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Let $G$ be a subgroup of $GL_n(\mathbb{F}_p)$, with $n\le p$, and let $P$ be a Sylow $p$-subgroup of $G$. Do all non-trivial elements of $P$ have order $p$?

I believe the answer is yes, because I think the result holds for $G=GL_n(\mathbb{F}_p)$. I'm hoping someone can show me a quick way to see this fact, perhaps using minimal/characteristic polynomials.

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Are there conditions on $n$? Otherwise it's false. (Take the permutation matrix which cyclically permutes $p^2$ coordinates.) – anon Mar 19 '13 at 23:00
Let's require $n\le p$ and see if the result holds. – Jared Mar 19 '13 at 23:01
up vote 4 down vote accepted

Since $1$ is the unique $p^k$-th root of unity in characteristic $p$, any $p$-subgroup of $\operatorname{GL}_n(\Bbb F_p)$ consists of unipotent elements $I+N$ with $N$ nilpotent. Also $(I+N)^{p^k}=I+N^{p^k}$ and taking $N$ a single Jordan block one sees this is forced to be $I$ if and only if $p^k\geq n$. So the exponent of a Sylow $p$-subgroup is $p^k$ for $k=\lceil \log_p n\rceil$. This remains true without change if you replace $\Bbb F_p$ by any finite field of characteristic $p$.

As Jyrki Lahtonen indicated, the Sylow $p$-subgroups are conjugates of the subgroup of upper unitriangular matrices.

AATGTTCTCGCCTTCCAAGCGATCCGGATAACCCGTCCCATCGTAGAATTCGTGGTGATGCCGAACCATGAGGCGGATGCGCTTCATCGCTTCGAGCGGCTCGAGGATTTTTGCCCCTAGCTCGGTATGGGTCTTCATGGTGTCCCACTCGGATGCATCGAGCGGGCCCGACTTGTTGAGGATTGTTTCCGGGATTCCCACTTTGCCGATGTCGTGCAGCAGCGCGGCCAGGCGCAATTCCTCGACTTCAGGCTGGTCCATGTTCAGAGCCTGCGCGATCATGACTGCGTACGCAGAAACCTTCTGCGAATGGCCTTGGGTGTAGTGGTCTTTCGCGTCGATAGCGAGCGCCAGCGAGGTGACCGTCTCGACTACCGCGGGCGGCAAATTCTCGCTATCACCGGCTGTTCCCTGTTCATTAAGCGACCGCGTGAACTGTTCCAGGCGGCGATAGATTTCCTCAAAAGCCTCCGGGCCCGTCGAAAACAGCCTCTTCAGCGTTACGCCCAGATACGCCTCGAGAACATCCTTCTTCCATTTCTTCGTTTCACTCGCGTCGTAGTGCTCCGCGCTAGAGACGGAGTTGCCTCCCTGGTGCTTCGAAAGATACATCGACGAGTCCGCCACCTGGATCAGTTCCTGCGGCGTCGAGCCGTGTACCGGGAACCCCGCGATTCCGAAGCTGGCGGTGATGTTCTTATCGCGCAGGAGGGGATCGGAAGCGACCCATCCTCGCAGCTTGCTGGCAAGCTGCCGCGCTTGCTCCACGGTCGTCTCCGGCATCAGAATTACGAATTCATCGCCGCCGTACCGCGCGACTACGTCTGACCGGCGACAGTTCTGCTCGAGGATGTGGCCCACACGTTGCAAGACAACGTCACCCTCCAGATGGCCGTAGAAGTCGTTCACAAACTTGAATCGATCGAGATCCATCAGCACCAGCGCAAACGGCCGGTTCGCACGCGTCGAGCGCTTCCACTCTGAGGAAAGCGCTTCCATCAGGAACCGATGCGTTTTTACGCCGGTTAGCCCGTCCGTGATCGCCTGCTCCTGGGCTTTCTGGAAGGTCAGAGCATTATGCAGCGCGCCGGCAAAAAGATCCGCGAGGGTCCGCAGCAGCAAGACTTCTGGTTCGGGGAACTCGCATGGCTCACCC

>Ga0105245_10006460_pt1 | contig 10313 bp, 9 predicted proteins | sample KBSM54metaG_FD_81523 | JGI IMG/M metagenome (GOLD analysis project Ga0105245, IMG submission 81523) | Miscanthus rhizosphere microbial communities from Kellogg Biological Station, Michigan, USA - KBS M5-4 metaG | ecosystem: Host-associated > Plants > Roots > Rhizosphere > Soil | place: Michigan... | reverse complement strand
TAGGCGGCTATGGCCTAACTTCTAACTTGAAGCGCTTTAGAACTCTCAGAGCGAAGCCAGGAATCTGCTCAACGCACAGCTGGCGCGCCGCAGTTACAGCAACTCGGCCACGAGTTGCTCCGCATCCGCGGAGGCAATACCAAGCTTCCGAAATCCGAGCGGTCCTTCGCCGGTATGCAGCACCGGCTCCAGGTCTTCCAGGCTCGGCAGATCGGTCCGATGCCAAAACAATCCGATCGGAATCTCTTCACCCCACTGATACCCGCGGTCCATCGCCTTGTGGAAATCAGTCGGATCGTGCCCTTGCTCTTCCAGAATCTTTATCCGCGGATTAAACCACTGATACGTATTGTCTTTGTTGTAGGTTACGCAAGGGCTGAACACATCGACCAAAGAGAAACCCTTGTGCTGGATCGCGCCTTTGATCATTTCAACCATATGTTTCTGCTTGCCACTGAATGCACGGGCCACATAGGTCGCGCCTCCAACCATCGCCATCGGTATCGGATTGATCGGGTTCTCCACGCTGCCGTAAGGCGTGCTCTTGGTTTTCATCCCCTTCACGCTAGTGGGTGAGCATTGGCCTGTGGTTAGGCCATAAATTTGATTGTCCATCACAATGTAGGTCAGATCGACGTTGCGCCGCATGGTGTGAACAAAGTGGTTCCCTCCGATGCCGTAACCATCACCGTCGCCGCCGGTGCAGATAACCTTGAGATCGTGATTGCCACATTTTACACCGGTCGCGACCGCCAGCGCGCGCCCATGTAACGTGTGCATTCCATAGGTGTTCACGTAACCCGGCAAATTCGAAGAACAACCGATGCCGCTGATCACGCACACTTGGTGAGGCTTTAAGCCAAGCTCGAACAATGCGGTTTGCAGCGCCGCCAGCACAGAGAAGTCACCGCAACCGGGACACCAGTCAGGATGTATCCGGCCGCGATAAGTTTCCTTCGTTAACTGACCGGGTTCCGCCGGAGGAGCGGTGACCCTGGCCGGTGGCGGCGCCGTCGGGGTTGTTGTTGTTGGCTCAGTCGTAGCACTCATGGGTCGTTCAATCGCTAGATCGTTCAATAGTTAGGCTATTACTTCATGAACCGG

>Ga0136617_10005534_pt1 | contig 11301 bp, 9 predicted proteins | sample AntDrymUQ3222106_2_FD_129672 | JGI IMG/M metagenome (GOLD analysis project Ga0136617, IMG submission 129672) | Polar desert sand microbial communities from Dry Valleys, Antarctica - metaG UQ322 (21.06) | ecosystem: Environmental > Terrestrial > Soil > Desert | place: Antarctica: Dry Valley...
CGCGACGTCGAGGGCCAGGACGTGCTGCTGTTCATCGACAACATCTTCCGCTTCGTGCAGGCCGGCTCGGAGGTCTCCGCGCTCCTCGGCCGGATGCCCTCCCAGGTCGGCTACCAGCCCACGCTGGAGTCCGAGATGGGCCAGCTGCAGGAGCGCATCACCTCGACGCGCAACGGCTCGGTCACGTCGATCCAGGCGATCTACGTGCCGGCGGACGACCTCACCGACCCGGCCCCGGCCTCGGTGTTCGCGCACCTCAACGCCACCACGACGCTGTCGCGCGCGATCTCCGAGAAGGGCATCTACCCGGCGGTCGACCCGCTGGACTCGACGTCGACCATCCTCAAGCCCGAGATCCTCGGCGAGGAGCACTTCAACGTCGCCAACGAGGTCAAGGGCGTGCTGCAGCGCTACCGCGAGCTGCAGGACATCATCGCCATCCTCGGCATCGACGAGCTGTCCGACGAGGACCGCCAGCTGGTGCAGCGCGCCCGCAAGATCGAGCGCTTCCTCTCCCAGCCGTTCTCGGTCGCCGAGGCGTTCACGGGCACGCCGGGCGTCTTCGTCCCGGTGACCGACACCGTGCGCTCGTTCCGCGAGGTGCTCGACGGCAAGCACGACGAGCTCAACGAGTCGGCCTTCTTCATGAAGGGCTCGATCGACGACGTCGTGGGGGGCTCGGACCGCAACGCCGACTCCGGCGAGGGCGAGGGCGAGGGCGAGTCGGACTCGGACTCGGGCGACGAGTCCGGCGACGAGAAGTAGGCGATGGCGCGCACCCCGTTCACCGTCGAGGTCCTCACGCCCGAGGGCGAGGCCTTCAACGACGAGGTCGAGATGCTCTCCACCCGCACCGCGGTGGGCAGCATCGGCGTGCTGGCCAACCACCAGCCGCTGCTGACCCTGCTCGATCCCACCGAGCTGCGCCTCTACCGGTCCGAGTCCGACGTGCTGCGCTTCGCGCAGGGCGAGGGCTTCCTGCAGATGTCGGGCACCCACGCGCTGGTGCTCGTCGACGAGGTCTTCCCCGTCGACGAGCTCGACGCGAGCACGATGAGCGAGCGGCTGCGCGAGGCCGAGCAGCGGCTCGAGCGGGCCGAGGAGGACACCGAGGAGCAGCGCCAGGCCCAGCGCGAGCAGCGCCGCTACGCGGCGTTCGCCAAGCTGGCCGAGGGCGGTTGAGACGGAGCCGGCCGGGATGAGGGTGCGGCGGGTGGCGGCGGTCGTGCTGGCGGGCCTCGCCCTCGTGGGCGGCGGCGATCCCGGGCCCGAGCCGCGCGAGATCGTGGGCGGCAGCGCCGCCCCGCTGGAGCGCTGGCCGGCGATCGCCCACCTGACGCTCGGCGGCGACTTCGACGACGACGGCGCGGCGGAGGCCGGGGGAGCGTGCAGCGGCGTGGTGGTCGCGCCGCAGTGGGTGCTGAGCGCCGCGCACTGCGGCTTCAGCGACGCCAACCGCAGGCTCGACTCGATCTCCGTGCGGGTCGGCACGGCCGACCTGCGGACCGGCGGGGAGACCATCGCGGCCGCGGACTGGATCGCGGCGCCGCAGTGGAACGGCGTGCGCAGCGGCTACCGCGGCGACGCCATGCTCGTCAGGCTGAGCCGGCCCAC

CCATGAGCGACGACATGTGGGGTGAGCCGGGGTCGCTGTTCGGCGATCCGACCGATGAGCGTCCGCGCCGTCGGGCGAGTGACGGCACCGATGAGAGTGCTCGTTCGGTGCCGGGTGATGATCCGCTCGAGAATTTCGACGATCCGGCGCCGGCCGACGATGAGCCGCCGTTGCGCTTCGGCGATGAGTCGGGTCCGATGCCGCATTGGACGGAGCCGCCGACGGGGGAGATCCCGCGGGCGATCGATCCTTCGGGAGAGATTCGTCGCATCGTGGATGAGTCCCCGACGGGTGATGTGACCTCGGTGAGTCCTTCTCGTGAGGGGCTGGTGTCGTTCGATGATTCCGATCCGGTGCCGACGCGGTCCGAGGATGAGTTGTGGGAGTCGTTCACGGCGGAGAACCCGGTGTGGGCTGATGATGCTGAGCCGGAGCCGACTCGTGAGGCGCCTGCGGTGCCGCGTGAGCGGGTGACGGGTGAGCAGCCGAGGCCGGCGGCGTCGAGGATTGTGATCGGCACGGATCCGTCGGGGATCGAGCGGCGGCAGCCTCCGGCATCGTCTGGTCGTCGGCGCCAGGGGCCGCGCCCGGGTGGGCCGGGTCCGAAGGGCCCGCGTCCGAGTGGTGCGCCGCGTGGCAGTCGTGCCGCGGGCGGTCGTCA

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A Sylow $p$-subgroup is formed by the upper triangular matrices with ones on the diagonal. Let $A$ be any such matrix. We can write it as $A=I+B$, where $B$ is an upper triangular matrix with zeros on the diagonal. Then $B^n=0$. So if $p\ge n$ we have by the binomial formula (that holds, because $I$ and $B$ commute) that $$ A^p=(I+B)^p=I+\sum_{k=1}^p{p\choose k}B^k. $$ Here on the r.h.s. all the terms save the first are zero: Either the binomial coefficient is divisible by $p$, or $k=p$ in which case $B^k=B^p=B^{p-n}B^n=0$. So if $B\neq0$ then $A$ is of order $p$.

We have shown that the claim holds for this particular Sylow $p$-subgroup. As all those Sylow subgroups are conjugate, and conjugation preserves the order of elements, the claim holds for all Sylow $p$-subgroups.

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Let $A\in P$ have order $p^m$. Then


so that $(A-I)$ is nilpotent. The nilpotent index of $(A-I)$ must be less than or equal to $n$, which is less than or equal to $p$, so we have:

$$0=(A-I)^p=A^p-I\quad\Longrightarrow\quad A^p=I$$

This generalizes to no conditions on $n$ as follows. Let $m$ be such that $p^{m-1}<n\le p^m$. Then by the same argument, we find that the exponent of $P$ is at most $p^m$.

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A good answer, but I just cannot understand what "I guess this generalizes to no conditions on $n$" could mean. – Marc van Leeuwen Mar 20 '13 at 9:02
I mean that if we don't require $n\le p$, we still obtain a result that bounds the order of the elements of $P$. The result I mention in the final sentence yields our initial case when $n\le p$. – Jared Mar 20 '13 at 13:25

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